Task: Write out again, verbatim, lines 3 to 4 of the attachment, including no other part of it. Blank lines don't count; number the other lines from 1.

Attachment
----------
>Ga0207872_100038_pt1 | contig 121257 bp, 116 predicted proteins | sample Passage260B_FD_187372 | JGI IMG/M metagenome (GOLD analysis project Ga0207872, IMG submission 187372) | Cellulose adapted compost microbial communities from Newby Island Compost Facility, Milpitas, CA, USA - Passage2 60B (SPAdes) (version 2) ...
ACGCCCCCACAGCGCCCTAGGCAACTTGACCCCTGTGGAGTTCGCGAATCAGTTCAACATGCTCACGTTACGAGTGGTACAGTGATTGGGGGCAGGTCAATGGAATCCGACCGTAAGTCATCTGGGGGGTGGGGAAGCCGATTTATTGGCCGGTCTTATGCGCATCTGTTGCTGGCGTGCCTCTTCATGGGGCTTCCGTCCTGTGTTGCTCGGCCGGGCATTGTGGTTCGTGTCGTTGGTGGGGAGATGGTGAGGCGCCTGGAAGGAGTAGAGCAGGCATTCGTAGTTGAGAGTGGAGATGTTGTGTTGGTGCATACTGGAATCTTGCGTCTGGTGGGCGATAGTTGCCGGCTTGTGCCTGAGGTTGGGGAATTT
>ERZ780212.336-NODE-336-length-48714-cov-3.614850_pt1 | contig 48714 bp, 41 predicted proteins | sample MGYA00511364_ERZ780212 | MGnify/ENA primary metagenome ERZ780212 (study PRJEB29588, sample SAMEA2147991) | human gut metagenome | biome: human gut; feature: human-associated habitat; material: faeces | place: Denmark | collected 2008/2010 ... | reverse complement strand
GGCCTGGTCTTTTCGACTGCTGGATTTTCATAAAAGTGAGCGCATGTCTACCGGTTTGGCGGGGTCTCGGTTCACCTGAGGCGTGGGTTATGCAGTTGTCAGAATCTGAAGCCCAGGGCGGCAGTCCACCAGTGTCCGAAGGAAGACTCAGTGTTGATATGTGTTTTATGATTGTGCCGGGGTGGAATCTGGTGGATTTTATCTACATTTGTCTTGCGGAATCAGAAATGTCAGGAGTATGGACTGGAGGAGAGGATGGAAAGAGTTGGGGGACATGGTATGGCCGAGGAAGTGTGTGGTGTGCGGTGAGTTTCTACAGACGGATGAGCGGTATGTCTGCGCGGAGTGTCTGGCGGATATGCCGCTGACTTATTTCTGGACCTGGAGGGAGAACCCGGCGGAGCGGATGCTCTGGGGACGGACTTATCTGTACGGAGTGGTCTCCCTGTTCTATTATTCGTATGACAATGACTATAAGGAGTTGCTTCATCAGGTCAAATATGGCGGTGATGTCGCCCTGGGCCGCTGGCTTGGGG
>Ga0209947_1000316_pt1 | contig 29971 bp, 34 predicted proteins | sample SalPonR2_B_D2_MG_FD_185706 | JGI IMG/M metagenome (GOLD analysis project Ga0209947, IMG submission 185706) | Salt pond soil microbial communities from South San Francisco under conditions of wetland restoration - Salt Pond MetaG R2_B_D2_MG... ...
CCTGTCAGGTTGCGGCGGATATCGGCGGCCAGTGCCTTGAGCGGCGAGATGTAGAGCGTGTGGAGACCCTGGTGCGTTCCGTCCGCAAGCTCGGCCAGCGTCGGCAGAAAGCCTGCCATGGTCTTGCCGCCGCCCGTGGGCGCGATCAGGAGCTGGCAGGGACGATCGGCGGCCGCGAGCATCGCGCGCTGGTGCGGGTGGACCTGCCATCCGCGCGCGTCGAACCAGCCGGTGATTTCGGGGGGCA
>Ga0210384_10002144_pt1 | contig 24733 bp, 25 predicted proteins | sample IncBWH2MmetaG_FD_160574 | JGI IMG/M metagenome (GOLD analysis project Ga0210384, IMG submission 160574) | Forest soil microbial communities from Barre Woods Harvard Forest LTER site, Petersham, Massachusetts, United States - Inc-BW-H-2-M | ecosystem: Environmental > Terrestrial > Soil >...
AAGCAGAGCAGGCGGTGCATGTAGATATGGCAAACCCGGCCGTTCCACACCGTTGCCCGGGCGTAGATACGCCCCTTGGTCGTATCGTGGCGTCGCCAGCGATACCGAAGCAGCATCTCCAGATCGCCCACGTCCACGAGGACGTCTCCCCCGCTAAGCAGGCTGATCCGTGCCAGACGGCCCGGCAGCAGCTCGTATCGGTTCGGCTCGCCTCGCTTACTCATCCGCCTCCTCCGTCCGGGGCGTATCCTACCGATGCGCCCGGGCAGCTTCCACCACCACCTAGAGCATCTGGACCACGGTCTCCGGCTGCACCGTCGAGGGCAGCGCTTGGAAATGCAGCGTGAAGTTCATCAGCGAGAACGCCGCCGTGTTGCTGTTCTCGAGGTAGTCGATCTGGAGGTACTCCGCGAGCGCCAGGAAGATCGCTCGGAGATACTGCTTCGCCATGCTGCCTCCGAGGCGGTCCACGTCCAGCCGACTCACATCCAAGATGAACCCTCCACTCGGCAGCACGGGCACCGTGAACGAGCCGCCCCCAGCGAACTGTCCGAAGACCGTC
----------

>ERZ780212.336-NODE-336-length-48714-cov-3.614850_pt1 | contig 48714 bp, 41 predicted proteins | sample MGYA00511364_ERZ780212 | MGnify/ENA primary metagenome ERZ780212 (study PRJEB29588, sample SAMEA2147991) | human gut metagenome | biome: human gut; feature: human-associated habitat; material: faeces | place: Denmark | collected 2008/2010 ... | reverse complement strand
GGCCTGGTCTTTTCGACTGCTGGATTTTCATAAAAGTGAGCGCATGTCTACCGGTTTGGCGGGGTCTCGGTTCACCTGAGGCGTGGGTTATGCAGTTGTCAGAATCTGAAGCCCAGGGCGGCAGTCCACCAGTGTCCGAAGGAAGACTCAGTGTTGATATGTGTTTTATGATTGTGCCGGGGTGGAATCTGGTGGATTTTATCTACATTTGTCTTGCGGAATCAGAAATGTCAGGAGTATGGACTGGAGGAGAGGATGGAAAGAGTTGGGGGACATGGTATGGCCGAGGAAGTGTGTGGTGTGCGGTGAGTTTCTACAGACGGATGAGCGGTATGTCTGCGCGGAGTGTCTGGCGGATATGCCGCTGACTTATTTCTGGACCTGGAGGGAGAACCCGGCGGAGCGGATGCTCTGGGGACGGACTTATCTGTACGGAGTGGTCTCCCTGTTCTATTATTCGTATGACAATGACTATAAGGAGTTGCTTCATCAGGTCAAATATGGCGGTGATGTCGCCCTGGGCCGCTGGCTTGGGG